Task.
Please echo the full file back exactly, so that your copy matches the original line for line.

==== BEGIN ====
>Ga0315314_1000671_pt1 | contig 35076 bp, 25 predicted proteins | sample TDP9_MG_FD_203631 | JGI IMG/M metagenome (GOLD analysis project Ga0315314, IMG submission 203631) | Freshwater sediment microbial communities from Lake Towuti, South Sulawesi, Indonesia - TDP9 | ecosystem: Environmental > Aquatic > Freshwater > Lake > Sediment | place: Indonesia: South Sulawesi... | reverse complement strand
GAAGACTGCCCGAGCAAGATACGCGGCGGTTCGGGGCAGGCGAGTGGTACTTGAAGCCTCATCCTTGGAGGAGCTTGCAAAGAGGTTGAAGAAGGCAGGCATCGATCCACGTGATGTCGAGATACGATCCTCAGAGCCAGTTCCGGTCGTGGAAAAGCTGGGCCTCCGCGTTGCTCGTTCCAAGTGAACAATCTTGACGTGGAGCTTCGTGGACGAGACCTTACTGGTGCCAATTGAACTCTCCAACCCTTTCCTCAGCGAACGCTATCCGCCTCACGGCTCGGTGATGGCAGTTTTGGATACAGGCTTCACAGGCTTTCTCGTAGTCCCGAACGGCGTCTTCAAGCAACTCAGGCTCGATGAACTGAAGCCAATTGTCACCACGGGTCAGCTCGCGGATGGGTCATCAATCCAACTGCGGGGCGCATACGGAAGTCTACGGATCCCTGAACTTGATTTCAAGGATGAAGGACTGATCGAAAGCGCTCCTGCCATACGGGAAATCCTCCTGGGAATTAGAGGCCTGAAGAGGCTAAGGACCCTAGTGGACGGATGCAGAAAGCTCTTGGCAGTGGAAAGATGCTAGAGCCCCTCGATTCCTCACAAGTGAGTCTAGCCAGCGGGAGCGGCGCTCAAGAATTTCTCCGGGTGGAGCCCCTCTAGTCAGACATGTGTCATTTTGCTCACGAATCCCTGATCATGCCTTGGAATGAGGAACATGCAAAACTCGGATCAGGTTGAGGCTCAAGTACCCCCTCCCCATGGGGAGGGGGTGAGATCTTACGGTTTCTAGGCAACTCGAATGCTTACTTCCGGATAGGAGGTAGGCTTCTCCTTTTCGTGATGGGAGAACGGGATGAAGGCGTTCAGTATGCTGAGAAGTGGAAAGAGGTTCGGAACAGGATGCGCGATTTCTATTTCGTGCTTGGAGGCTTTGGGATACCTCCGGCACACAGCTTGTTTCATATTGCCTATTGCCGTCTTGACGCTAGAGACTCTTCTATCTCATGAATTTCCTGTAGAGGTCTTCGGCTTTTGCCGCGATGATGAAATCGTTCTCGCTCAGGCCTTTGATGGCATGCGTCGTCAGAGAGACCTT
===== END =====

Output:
>Ga0315314_1000671_pt1 | contig 35076 bp, 25 predicted proteins | sample TDP9_MG_FD_203631 | JGI IMG/M metagenome (GOLD analysis project Ga0315314, IMG submission 203631) | Freshwater sediment microbial communities from Lake Towuti, South Sulawesi, Indonesia - TDP9 | ecosystem: Environmental > Aquatic > Freshwater > Lake > Sediment | place: Indonesia: South Sulawesi... | reverse complement strand
GAAGACTGCCCGAGCAAGATACGCGGCGGTTCGGGGCAGGCGAGTGGTACTTGAAGCCTCATCCTTGGAGGAGCTTGCAAAGAGGTTGAAGAAGGCAGGCATCGATCCACGTGATGTCGAGATACGATCCTCAGAGCCAGTTCCGGTCGTGGAAAAGCTGGGCCTCCGCGTTGCTCGTTCCAAGTGAACAATCTTGACGTGGAGCTTCGTGGACGAGACCTTACTGGTGCCAATTGAACTCTCCAACCCTTTCCTCAGCGAACGCTATCCGCCTCACGGCTCGGTGATGGCAGTTTTGGATACAGGCTTCACAGGCTTTCTCGTAGTCCCGAACGGCGTCTTCAAGCAACTCAGGCTCGATGAACTGAAGCCAATTGTCACCACGGGTCAGCTCGCGGATGGGTCATCAATCCAACTGCGGGGCGCATACGGAAGTCTACGGATCCCTGAACTTGATTTCAAGGATGAAGGACTGATCGAAAGCGCTCCTGCCATACGGGAAATCCTCCTGGGAATTAGAGGCCTGAAGAGGCTAAGGACCCTAGTGGACGGATGCAGAAAGCTCTTGGCAGTGGAAAGATGCTAGAGCCCCTCGATTCCTCACAAGTGAGTCTAGCCAGCGGGAGCGGCGCTCAAGAATTTCTCCGGGTGGAGCCCCTCTAGTCAGACATGTGTCATTTTGCTCACGAATCCCTGATCATGCCTTGGAATGAGGAACATGCAAAACTCGGATCAGGTTGAGGCTCAAGTACCCCCTCCCCATGGGGAGGGGGTGAGATCTTACGGTTTCTAGGCAACTCGAATGCTTACTTCCGGATAGGAGGTAGGCTTCTCCTTTTCGTGATGGGAGAACGGGATGAAGGCGTTCAGTATGCTGAGAAGTGGAAAGAGGTTCGGAACAGGATGCGCGATTTCTATTTCGTGCTTGGAGGCTTTGGGATACCTCCGGCACACAGCTTGTTTCATATTGCCTATTGCCGTCTTGACGCTAGAGACTCTTCTATCTCATGAATTTCCTGTAGAGGTCTTCGGCTTTTGCCGCGATGATGAAATCGTTCTCGCTCAGGCCTTTGATGGCATGCGTCGTCAGAGAGACCTT